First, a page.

SLY19 derivative strains deleted for EXO1, MSH2, MSH3, MSH6, NEJ1, POL4, RAD10, RAD27, RAD51, RAD59, SAE2, SGS1, or SRS2, all of which have roles in NHEJ, SSA, or both (Paques and Haber 1999; Symington 2002; Daley et al. 2005b), were induced for HO expression by plating onto galactose-containing medium (YEP–GAL). Survival rates were determined from the number of colonies growing on galactose-containing plates, normalized by that on glucose-containing medium (Figure 2B). To determine whether the repair of HO-induced breaks in SLY19 occurred by NHEJ or Ku-independent MMEJ, yeast strains deleted for both KU70 and each NHEJ or SSA gene were tested for their survival by MMEJ only. Types of repair events that occur in the survivors were determined by PCR amplification and sequencing of the region spanning repair junctions using a set of oligonucleotides that anneal to the regions 5′ to the 117-bp MATa cleavage site and 3′ to the MATα HO recognition site (Figure 2C and supplemental Table 2 at http://www.genetics.org/supplemental). Junctions using >5 bp of microhomology were attributed to the MMEJ product, while those using fewer than 5 bp of microhomology for base pairing were by Ku-dependent NHEJ (Ma et al. 2003).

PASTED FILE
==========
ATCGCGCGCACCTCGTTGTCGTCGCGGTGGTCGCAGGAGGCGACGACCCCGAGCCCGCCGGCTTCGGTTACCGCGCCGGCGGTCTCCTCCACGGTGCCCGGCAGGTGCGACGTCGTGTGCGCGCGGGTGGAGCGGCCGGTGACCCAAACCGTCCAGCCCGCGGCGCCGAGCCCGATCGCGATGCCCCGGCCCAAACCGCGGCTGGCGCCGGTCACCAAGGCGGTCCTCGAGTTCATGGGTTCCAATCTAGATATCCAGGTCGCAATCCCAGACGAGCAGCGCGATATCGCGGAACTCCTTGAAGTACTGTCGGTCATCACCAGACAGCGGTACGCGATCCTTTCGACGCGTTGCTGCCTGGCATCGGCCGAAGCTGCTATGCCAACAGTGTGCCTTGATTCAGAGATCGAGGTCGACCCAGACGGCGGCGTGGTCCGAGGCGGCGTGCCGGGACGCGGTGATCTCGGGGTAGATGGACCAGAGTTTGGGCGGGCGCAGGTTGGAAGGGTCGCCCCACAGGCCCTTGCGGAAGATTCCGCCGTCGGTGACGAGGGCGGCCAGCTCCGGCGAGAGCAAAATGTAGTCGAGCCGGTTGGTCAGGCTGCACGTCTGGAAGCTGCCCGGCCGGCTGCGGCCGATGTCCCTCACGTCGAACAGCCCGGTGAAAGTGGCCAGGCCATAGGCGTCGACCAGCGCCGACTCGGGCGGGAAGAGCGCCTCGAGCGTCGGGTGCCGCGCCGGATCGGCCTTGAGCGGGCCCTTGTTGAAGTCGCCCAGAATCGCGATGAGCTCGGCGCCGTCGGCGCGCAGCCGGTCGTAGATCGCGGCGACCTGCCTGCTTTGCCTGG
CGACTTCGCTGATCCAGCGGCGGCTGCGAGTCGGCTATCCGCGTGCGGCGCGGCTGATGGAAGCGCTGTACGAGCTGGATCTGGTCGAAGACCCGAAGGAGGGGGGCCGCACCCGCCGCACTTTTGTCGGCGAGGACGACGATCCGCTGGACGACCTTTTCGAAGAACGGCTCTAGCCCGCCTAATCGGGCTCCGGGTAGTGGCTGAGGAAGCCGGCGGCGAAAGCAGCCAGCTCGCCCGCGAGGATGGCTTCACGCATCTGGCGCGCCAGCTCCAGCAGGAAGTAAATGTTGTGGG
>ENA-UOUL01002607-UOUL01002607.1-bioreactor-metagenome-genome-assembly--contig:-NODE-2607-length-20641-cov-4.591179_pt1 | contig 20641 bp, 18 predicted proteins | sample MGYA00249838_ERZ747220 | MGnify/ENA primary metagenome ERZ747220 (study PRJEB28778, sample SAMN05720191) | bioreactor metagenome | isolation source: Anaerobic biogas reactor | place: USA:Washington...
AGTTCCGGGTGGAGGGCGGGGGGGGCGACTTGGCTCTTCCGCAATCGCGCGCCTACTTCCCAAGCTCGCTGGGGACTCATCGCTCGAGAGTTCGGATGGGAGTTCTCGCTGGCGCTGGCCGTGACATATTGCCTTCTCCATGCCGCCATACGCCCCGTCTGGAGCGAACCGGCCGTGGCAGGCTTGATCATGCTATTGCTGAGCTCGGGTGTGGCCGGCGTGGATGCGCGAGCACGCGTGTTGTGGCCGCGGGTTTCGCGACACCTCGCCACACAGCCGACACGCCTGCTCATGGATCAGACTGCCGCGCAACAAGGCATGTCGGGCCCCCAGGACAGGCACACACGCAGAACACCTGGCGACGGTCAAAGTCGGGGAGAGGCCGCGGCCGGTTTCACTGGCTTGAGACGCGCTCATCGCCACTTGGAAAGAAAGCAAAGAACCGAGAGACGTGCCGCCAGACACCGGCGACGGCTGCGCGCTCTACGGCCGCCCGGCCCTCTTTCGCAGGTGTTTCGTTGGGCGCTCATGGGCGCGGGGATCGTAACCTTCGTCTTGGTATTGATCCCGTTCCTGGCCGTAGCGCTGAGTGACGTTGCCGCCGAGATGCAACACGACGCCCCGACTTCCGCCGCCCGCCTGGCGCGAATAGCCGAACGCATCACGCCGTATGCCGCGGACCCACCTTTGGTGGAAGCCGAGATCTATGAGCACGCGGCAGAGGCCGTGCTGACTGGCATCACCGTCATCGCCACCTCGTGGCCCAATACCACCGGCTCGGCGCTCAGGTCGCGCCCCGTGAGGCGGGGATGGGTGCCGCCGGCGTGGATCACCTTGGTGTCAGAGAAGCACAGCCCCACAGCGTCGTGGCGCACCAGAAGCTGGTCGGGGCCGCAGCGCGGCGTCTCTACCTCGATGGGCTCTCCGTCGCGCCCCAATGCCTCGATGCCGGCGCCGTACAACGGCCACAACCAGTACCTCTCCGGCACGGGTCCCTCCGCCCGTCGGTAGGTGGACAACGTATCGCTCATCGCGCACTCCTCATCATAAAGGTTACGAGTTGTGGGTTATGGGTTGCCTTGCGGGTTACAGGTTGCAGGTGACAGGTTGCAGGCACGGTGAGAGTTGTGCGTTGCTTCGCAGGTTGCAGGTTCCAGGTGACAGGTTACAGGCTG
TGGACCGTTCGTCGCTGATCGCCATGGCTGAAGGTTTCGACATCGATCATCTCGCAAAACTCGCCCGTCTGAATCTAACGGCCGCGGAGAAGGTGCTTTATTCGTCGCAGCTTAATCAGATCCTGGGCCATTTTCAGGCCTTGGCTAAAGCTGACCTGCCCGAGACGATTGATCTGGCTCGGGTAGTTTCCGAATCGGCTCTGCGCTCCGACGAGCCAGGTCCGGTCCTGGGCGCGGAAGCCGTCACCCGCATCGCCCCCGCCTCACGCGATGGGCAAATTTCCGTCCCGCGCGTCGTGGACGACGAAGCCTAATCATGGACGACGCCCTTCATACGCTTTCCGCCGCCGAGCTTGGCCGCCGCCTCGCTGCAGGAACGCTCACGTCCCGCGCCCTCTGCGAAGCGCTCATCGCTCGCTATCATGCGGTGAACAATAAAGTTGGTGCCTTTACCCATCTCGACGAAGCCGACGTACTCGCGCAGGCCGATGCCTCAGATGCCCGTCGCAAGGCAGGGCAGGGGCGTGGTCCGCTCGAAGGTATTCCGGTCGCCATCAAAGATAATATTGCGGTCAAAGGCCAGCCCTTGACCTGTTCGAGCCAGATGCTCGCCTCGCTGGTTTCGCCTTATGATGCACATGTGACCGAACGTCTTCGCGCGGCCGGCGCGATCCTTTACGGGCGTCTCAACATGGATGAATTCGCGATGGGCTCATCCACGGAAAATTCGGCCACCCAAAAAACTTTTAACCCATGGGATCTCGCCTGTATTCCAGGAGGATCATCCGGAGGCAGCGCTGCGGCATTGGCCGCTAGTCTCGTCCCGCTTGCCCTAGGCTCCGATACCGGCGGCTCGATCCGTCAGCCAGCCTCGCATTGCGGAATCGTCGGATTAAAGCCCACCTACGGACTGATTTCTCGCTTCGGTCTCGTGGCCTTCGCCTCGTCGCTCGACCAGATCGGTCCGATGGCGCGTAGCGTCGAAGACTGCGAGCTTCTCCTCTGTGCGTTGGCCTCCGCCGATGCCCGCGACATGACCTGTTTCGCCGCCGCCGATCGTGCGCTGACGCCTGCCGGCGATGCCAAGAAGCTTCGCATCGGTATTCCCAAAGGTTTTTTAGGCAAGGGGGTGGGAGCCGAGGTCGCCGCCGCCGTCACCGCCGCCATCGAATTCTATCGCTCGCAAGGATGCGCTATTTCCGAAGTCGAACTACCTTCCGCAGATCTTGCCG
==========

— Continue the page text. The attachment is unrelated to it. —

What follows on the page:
The approach described above identified four new MMEJ genes, all of which have known roles in either NHEJ or SSA. Deletion of NEJ1, POL4, RAD10, or SRS2 from SLY19 or the KU70 deletion derivative of SLY19 (SLY19-ku70Δ) reduced cell survival from HO breaks, revealing their role in MMEJ (Figure 2B). Analysis of repair junctions from survivors confirmed their involvement in MMEJ, as the majority of junctions from strains deleted for these genes retain features indicative of their formation by Ku-dependent NHEJ using fewer than 5 bp of microhomology for base pairing, but junctions by MMEJ that use >5 bp of microhomology disappear from the mutants (Figure 2C). It is possible, however, that an assay analyzing repair events from unselected total cell population may yield a different outcome. Interestingly, deletion of SAE2 increased cell survival on YEP–GAL by ∼10-fold, although deletion of SAE2 and KU70 reduced cell survival from the HO breaks to a level similar to that of rad10Δ ku70Δ, suggesting that increased survival of the sae2Δ mutant arose from increased KU-dependent NHEJ, but not from enhanced MMEJ (Figure 2B). Survival rates and the sequence of repair junctions indeed indicated that the deletion of SAE2 severely reduced MMEJ, which was compensated for by elevated Ku-dependent NHEJ (Figure 2C). Deletion of mismatch repair genes (MSH2, MSH3, MSH6, and EXO1), RAD52 epistasis group genes (RAD51 and RAD59), FEN1, or SGS1 in either SLY19 or the SLY19-yku70Δ strains did not significantly (Student's t-test, P > 0.1) alter cell survival after DSB induction nor the type of repair events (mostly MMEJ) among survivors (Figure 2, B and C).